He doesn't scold or remonstrate or point out the pointlessness of what she is doing. He simply requests the privilege of sitting with her. 

Granted, Sherlock has an investment in this matter; just as Joan isn't giving up on the ex-boyfriend, Sherlock doesn't want Joan to ever give up on him. Yet he doesn't behave selfishly. He sits with her while she waits, stating that he has nowhere else to be that night. His chivalry is the chivalry of letting the situation be what it is.

"Dead Clad Walking"

Sherlock makes arrangements to meet a woman with whom he has been exchanging erotic letters. She is also an expert in antiques. She is a sophisticated, elegantly coifed woman at least 20-25 years his senior.

Sherlock doesn't guffaw or act embarrassed or snigger. He is polite, respectful, and gives her the ultimate compliment: "You have a rare gift [of writing], madam. It is a pleasure to make your acquaintance."

Chivalry isn't dead!

Historical Principle: Face It, People Don't Think Abstractly

My favorite Last Man Standing episode is "Renaming Boyd's School." What makes it such a fantastic episode is the reason that Vanessa (Nancy Travis) doesn't want to change the school's name.

The argument: Clark Elementary School is named after Clark of Lewis & Clark, and he owned slaves. The argument against keeping the name is that Clark wasn't the greatest role model when it comes to diversity and understanding the modern world. The argument for retaining the name is that Clark was a product of his past--lots of people (including George Washington) owned slaves--plus changing the name will cost money.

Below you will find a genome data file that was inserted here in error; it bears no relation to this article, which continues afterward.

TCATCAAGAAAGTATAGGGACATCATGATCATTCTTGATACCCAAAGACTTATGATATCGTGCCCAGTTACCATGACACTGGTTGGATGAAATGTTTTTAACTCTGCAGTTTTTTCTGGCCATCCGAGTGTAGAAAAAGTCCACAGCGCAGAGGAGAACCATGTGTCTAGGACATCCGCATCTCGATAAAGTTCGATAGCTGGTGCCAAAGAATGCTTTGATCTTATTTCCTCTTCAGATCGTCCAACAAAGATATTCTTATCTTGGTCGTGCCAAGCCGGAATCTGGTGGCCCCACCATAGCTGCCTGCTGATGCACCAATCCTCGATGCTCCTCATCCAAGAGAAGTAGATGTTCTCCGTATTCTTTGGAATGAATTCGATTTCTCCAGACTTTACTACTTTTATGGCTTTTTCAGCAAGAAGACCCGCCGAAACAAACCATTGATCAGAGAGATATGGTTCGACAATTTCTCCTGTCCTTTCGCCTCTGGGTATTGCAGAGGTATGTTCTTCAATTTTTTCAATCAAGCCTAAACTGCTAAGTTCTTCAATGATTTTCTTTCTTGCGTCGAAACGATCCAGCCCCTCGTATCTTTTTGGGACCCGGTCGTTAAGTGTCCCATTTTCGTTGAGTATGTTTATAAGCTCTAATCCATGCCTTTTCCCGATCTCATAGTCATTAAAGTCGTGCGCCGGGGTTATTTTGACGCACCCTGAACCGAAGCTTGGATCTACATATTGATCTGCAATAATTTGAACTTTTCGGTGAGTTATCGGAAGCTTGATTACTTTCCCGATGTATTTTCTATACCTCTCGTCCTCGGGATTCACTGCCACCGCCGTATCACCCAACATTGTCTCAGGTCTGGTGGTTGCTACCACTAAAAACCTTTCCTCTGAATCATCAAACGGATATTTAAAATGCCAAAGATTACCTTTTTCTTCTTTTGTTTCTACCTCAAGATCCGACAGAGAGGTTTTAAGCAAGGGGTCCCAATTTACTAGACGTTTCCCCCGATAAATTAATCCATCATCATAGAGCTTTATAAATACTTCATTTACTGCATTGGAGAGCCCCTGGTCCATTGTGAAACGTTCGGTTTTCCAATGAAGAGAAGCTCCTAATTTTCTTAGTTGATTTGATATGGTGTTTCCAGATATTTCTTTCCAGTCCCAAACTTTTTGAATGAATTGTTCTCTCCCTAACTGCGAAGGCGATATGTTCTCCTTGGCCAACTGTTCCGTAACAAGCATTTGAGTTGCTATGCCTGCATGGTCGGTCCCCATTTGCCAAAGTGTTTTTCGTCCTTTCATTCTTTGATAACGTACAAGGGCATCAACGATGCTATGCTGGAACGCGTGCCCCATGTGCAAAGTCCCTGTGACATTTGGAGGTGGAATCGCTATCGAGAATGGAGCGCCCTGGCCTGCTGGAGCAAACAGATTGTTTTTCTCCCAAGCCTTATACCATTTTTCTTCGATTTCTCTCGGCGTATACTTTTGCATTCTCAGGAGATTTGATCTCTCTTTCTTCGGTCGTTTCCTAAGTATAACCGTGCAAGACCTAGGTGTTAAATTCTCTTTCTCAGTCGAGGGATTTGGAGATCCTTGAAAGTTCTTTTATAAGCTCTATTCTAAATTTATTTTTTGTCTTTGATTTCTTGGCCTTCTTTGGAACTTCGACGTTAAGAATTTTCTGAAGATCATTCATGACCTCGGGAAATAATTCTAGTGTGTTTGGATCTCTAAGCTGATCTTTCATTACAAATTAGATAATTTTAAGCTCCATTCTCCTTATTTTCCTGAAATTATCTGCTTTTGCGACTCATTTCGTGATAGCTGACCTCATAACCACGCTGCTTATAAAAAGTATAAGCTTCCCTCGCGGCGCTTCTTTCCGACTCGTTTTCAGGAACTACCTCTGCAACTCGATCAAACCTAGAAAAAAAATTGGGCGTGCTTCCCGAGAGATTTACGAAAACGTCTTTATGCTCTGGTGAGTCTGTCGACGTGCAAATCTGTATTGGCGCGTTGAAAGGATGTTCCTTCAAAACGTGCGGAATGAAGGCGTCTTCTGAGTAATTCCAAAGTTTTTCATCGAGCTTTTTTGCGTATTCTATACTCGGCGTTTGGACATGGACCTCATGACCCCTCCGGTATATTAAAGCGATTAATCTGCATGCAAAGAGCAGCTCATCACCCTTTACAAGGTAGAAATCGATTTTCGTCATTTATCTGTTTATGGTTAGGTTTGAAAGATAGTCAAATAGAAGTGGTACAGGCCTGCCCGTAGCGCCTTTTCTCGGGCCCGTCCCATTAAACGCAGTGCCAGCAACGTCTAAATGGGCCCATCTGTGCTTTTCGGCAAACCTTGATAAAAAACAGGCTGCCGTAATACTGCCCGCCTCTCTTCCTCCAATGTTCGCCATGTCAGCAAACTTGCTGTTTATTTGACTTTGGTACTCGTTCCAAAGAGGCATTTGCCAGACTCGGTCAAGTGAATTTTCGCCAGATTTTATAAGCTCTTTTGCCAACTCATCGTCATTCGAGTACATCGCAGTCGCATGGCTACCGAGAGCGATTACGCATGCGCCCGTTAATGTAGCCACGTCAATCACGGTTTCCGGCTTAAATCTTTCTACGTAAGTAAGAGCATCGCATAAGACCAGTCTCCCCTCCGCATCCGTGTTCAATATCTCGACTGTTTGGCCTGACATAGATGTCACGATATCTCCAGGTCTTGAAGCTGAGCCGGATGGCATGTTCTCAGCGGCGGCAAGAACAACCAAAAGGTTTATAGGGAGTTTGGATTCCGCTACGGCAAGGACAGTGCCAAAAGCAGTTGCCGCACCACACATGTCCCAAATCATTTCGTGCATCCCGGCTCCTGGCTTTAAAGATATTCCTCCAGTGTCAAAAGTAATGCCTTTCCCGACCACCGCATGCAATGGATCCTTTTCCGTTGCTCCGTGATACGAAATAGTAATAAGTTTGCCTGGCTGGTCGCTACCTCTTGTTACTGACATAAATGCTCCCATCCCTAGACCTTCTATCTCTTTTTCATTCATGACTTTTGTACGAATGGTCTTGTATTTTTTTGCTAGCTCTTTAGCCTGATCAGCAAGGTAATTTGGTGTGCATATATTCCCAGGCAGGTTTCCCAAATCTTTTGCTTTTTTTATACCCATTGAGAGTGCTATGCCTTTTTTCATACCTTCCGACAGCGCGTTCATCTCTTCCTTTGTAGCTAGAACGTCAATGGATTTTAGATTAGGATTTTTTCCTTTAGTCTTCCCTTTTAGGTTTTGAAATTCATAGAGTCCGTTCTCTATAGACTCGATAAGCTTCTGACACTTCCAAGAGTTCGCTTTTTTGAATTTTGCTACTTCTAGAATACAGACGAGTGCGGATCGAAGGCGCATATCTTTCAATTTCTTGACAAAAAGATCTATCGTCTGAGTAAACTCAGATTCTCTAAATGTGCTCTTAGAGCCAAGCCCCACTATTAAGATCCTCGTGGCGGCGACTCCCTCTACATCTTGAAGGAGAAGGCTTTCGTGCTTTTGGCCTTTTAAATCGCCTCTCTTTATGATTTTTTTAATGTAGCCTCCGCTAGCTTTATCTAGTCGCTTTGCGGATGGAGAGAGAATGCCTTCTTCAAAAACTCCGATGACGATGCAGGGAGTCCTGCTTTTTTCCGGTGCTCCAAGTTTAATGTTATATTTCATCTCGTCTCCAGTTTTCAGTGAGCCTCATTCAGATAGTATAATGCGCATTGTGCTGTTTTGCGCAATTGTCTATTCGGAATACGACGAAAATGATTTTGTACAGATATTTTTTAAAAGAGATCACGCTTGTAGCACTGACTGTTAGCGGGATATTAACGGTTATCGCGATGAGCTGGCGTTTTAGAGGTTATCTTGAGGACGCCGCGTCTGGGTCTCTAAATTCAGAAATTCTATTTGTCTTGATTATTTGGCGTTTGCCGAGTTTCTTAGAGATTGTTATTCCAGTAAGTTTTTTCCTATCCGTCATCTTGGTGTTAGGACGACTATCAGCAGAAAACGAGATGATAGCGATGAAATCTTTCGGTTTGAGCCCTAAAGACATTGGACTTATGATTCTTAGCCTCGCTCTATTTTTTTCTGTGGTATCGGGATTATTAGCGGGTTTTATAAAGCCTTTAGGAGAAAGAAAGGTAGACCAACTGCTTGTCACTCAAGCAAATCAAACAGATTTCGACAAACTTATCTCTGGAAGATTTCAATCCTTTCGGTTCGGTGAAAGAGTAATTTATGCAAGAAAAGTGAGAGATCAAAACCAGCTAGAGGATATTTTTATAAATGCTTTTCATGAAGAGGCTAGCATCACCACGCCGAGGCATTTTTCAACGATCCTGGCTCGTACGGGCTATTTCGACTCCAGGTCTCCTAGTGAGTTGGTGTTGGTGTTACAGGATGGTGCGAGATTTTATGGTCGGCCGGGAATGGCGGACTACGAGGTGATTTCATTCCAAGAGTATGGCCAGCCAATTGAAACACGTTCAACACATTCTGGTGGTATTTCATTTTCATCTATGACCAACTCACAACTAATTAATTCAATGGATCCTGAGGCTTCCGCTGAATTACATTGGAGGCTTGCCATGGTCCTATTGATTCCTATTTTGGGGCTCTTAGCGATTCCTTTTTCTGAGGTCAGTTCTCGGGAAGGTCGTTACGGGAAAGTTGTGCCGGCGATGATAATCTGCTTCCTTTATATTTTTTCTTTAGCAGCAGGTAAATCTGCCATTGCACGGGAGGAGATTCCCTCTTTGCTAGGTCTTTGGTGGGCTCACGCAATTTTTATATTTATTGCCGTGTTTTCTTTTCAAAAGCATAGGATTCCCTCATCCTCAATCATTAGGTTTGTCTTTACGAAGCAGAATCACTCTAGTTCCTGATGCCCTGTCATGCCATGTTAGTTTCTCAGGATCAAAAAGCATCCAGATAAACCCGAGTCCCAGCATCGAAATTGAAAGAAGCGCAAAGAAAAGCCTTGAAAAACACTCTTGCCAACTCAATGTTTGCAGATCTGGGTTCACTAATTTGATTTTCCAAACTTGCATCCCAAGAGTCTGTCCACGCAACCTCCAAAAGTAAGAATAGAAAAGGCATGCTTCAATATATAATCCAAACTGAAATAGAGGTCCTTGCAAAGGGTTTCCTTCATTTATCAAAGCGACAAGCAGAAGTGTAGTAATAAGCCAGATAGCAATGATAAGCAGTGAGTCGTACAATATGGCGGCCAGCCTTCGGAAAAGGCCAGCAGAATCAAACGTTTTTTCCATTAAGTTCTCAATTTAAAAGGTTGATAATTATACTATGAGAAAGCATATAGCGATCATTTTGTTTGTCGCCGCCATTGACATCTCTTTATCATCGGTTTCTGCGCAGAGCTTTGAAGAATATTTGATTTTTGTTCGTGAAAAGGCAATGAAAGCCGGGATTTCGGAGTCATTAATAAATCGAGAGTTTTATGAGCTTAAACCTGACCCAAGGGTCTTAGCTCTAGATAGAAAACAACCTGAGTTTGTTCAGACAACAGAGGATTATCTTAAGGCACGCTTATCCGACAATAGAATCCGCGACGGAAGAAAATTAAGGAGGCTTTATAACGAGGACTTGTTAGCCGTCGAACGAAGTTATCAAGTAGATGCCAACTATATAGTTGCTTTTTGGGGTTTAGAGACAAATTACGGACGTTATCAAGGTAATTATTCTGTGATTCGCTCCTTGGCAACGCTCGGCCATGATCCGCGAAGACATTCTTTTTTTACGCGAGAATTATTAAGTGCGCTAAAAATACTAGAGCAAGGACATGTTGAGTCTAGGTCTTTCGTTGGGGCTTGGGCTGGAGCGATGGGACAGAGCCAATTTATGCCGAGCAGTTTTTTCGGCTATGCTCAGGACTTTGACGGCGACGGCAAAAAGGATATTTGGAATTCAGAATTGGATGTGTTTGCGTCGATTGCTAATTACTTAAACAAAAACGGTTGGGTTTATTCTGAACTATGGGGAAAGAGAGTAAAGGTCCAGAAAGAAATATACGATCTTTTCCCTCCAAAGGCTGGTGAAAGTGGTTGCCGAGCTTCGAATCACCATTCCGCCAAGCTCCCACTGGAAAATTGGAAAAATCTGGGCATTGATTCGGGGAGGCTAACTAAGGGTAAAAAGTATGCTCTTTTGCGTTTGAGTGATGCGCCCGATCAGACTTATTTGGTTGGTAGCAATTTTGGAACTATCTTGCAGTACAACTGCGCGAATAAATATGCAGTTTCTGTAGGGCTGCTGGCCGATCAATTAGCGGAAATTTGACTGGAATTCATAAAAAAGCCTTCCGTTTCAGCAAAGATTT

Vanessa Baxter doesn't want the name to change because changing the name could lead to the school painting over the Lewis & Clark mural that she and other parents painted years earlier--it is part of her legacy.

She makes the clever argument that the name "Lewis" should be used instead--which would lead to the mural being preserved. The name is PC because Lewis was gay--or not.

But the real reason for Vanessa's argument is the mural. She's invested in it; she wants something she worked on, her legacy, to survive.

Encapsulated in Vanessa's argument is the reason that Marxism failed: People don't think in the abstract. Ultimately, familial, religious, and local concerns and needs matter more than any amount of "poor people will rise up against their overlords" theorizing.

In the previous Daughter of Time post, I address how Tey's character Grant reduces the War of
the Roses to a local affair. He is wrong (not all of the book's history is accurate). However, while the messiness of brawling royal families hurt everyone from farmers to merchants (the ramifications weren't limited to a group of cliquey aristocrats), the short-term politics of the war had sudden and explosive ramifications for the aristocratic families involved--the ones who invested themselves in one dynasty or another by trying to marry their children into particular families or by backing a particular power-broker.